Film review: ‘Girls of the Sun’ directed by Eva Husson
Girls of the Sun
The latest film by French director Eva Husson premiered at Cannes, where Husson was nominated for the Palme D’Or, before moving on to TIFF and other film festivals. Girls of the Sun (‘Les Filles du Soleil’) is a war story of an unusual kind. Set in 2014 Kurdistan, it deals with Kurdish soldiers attempting to drive out the Daesh forces which have infiltrated their cities and to free some of the thousands of women and children were taken captive. Rather than present a conventional battlefield drama, the film follows a single, all-female battalion, made up mainly of women who had escaped imprisonment by the enemy. While military action is part of the story, the focus is on the women, their experience as captives, and their decision to volunteer as soldiers. The film alternates present-day action with flashbacks which reveal the individual women’s histories and explain their motives for joining the war effort.
Journalist Mathilde (Emmanuelle Bercot) is the first character introduced. She is embedded in the small group of female soldiers in order to cover the war from the inside, a difficult and dangerous effort but one she feels driven to. Her dedication to her often perilous work is first indicated by the black eye patch she wears; she lost an eye during a previous mission. The distinctive eye patch and her presence in Syria during this time period suggests that the character is based on the late (+2012) American war correspondent Marie Colvin, the subject of the recent film biography A Private War, starring Rosamund Pike as Colvin. Mathilde’s aspect of the story includes the near-obsessive dedication to her work, and the conflicts between it and her responsibility to her young daughter, with whom she is able to have painfully little communication while completing her coverage in Kurdistan.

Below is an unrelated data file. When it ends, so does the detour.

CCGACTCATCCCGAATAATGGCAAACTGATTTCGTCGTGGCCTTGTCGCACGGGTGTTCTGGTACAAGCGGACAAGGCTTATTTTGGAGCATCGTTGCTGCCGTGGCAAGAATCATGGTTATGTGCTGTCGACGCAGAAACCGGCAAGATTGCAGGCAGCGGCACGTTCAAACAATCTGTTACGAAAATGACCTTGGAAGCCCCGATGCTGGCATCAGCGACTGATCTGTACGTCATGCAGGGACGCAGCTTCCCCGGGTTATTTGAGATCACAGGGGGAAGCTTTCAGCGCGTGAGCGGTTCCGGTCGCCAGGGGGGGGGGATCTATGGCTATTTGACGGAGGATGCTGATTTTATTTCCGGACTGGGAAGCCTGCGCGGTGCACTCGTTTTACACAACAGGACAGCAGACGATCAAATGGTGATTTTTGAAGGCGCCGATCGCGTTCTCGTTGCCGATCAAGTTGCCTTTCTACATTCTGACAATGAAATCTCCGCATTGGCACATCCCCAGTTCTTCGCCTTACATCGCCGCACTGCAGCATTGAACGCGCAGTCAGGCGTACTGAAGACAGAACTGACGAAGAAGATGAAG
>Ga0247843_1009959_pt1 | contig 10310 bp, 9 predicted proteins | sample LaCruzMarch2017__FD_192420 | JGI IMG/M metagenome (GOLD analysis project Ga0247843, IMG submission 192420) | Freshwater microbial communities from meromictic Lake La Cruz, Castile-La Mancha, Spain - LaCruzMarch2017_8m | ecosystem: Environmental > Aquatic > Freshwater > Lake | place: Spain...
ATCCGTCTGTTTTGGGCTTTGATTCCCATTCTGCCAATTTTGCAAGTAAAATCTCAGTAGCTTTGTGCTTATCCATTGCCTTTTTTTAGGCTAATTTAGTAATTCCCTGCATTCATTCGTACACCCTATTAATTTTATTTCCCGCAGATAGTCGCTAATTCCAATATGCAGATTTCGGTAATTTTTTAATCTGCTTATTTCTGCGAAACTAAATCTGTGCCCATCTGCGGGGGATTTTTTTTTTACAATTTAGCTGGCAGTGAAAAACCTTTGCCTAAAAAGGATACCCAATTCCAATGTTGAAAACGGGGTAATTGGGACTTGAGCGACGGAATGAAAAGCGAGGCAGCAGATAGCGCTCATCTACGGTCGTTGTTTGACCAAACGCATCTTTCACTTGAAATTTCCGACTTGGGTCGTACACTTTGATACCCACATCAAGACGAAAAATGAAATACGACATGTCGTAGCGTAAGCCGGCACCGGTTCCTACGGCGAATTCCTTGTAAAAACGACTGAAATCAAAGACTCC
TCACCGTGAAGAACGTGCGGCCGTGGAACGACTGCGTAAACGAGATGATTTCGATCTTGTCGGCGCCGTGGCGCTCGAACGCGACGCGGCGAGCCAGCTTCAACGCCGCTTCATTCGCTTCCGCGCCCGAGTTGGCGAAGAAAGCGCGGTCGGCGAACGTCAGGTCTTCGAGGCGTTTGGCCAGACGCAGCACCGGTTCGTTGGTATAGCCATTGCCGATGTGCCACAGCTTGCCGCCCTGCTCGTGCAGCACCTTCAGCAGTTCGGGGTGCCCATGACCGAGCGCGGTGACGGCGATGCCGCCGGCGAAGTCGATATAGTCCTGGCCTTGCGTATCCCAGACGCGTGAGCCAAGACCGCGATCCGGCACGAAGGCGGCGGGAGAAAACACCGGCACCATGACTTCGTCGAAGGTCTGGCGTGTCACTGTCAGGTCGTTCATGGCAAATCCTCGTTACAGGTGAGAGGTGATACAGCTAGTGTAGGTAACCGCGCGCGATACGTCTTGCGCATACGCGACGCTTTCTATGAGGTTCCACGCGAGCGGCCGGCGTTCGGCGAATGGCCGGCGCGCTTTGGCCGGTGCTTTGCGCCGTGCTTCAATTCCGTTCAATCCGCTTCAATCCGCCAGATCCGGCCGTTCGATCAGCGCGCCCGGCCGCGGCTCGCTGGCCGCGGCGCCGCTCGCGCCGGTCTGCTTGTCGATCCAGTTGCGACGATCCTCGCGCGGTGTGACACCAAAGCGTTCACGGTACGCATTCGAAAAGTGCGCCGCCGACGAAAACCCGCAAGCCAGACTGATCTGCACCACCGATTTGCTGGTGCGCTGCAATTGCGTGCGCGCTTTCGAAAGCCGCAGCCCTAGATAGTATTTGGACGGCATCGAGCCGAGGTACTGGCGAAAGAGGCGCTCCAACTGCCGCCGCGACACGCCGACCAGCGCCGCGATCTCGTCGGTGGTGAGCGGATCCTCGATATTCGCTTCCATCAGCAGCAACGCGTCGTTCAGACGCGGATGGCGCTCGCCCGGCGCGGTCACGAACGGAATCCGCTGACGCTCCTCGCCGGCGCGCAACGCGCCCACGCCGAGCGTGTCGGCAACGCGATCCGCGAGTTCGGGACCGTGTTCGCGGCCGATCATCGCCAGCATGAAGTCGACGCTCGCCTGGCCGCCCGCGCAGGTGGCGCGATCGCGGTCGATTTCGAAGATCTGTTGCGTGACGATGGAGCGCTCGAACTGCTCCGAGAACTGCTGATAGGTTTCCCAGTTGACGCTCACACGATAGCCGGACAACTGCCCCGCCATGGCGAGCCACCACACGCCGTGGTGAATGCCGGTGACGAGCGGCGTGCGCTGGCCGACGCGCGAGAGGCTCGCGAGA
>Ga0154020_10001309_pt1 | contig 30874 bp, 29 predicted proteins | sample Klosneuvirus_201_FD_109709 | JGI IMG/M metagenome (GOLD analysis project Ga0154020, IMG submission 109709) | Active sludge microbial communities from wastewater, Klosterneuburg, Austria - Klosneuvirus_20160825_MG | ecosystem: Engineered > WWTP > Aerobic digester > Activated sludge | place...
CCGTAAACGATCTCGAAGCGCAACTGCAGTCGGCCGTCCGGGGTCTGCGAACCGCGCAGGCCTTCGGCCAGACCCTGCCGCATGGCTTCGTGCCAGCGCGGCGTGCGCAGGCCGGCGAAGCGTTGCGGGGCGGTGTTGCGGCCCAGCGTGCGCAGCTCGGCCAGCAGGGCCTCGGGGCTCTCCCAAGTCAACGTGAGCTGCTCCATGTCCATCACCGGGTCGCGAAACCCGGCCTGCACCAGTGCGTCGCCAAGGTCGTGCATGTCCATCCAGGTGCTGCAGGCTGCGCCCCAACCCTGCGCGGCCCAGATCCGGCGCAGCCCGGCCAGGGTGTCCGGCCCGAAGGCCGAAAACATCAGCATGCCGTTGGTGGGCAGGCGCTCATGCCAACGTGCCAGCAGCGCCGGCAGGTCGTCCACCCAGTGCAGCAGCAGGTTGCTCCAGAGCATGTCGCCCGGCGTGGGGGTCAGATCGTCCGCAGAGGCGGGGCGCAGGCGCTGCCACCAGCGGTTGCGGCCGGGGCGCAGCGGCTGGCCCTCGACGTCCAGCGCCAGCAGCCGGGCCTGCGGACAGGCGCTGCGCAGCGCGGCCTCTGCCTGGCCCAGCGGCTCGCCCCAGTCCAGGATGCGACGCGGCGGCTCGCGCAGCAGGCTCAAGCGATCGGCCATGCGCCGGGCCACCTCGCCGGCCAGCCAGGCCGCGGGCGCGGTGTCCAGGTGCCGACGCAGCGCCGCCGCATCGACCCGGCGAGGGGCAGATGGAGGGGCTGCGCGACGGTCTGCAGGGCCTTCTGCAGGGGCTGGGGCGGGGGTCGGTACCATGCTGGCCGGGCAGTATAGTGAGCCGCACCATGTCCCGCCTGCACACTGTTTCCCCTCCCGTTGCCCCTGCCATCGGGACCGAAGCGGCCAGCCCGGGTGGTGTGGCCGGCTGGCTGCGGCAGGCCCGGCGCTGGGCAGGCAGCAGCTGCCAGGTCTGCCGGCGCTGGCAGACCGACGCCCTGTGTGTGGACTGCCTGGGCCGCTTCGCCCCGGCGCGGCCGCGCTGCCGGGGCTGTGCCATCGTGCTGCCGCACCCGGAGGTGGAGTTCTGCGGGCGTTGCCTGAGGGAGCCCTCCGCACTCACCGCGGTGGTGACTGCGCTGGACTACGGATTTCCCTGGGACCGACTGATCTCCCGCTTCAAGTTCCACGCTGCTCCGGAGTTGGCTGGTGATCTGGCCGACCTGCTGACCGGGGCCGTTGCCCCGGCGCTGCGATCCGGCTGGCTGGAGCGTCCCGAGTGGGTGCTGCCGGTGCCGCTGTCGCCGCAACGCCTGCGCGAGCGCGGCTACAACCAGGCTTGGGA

The battalion’s captain is Bahar, played by highly regarded Iranian actress Golshifteh Farahani (Elly, Paterson, The Night Eats the World). Bahar is a strong leader, obeyed by her all-female battalion and respected by the male squadrons they work with. We learn that she once lived a very different and very happy life, with a loving husband and small son, which we see in glimpses of Bahar’s bittersweet memories. Alternating with scenes of the battalion’s training and strategy planning, flashbacks show Bahar’s and the other women’s past experiences. The Daesh invaders typically separated and shot each town’s men, detained the boys for reprogramming and military training, and took the women and girls captive, to be used as sex slaves or sold. The scenes of captivity, the systematic rapes and the occasional suicides, are painful but not maudlin, focusing on the way the women tried to keep up one another’s courage and look for ways to escape. Many did escape, but still more were never seen again, some of them having been sold abroad. Bahar’s little boy was among those taken for ‘lion cub’ training; the hope of one day finding him sustains her.
The film is low-key for a war story, devoting long scenes not only to the characters’ histories, but also to the women soldiers’ downtime, when they talk of matters other than war, sing or dance together, and allow themselves to relax, show their personalities, and indulge in cautious optimism. Their intense camaraderie, perhaps essential to their mental equilibrium under difficult circumstances, comes across beautifully; and it is particularly in such scenes that the well-managed camera work lets the visual aspects of the film, whether depicting ruined cityscapes or close-ups of faces, do the talking much of the time. There is a great deal of suspense as well, in the actual episodes of warfare, the hasty strategic planning under fire, and a tense scene of a mass escape from one of the Daesh prisons. The choice by Eva Husson, who also wrote the screenplay, to focus on the women as people first and soldiers second, rather than take the more obvious path of keeping the war in the foreground, is what makes this film special. A sometimes meandering but generally forceful and perceptive script, and a strong ensemble cast bring these women’s experience effectively to life.